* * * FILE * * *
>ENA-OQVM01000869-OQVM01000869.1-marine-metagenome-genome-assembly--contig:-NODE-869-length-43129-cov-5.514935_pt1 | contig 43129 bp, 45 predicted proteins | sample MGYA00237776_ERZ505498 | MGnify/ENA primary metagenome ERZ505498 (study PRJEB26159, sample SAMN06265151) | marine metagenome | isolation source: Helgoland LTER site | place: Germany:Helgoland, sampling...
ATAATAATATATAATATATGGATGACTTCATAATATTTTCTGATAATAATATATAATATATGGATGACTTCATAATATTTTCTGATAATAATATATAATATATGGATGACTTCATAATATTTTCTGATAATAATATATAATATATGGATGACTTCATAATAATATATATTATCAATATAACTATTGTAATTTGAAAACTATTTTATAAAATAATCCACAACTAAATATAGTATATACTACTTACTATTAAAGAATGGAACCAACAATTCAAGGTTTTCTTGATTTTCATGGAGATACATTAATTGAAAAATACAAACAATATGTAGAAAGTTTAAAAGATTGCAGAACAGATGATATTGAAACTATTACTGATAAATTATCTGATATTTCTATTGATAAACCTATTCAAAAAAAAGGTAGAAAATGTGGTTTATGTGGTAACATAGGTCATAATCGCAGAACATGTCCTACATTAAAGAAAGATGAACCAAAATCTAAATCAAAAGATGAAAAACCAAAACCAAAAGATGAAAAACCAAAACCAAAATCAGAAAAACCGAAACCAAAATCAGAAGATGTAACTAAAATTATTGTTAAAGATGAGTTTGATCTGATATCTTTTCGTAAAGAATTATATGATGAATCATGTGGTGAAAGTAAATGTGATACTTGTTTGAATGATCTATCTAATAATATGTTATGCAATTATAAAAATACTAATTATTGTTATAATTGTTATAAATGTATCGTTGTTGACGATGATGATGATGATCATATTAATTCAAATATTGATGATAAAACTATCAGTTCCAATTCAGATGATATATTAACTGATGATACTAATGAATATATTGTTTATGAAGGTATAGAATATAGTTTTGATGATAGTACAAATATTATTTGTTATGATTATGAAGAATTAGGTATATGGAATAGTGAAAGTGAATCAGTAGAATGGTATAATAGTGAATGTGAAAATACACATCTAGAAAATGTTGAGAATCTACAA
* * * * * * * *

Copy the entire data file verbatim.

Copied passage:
>ENA-OQVM01000869-OQVM01000869.1-marine-metagenome-genome-assembly--contig:-NODE-869-length-43129-cov-5.514935_pt1 | contig 43129 bp, 45 predicted proteins | sample MGYA00237776_ERZ505498 | MGnify/ENA primary metagenome ERZ505498 (study PRJEB26159, sample SAMN06265151) | marine metagenome | isolation source: Helgoland LTER site | place: Germany:Helgoland, sampling...
ATAATAATATATAATATATGGATGACTTCATAATATTTTCTGATAATAATATATAATATATGGATGACTTCATAATATTTTCTGATAATAATATATAATATATGGATGACTTCATAATATTTTCTGATAATAATATATAATATATGGATGACTTCATAATAATATATATTATCAATATAACTATTGTAATTTGAAAACTATTTTATAAAATAATCCACAACTAAATATAGTATATACTACTTACTATTAAAGAATGGAACCAACAATTCAAGGTTTTCTTGATTTTCATGGAGATACATTAATTGAAAAATACAAACAATATGTAGAAAGTTTAAAAGATTGCAGAACAGATGATATTGAAACTATTACTGATAAATTATCTGATATTTCTATTGATAAACCTATTCAAAAAAAAGGTAGAAAATGTGGTTTATGTGGTAACATAGGTCATAATCGCAGAACATGTCCTACATTAAAGAAAGATGAACCAAAATCTAAATCAAAAGATGAAAAACCAAAACCAAAAGATGAAAAACCAAAACCAAAATCAGAAAAACCGAAACCAAAATCAGAAGATGTAACTAAAATTATTGTTAAAGATGAGTTTGATCTGATATCTTTTCGTAAAGAATTATATGATGAATCATGTGGTGAAAGTAAATGTGATACTTGTTTGAATGATCTATCTAATAATATGTTATGCAATTATAAAAATACTAATTATTGTTATAATTGTTATAAATGTATCGTTGTTGACGATGATGATGATGATCATATTAATTCAAATATTGATGATAAAACTATCAGTTCCAATTCAGATGATATATTAACTGATGATACTAATGAATATATTGTTTATGAAGGTATAGAATATAGTTTTGATGATAGTACAAATATTATTTGTTATGATTATGAAGAATTAGGTATATGGAATAGTGAAAGTGAATCAGTAGAATGGTATAATAGTGAATGTGAAAATACACATCTAGAAAATGTTGAGAATCTACAA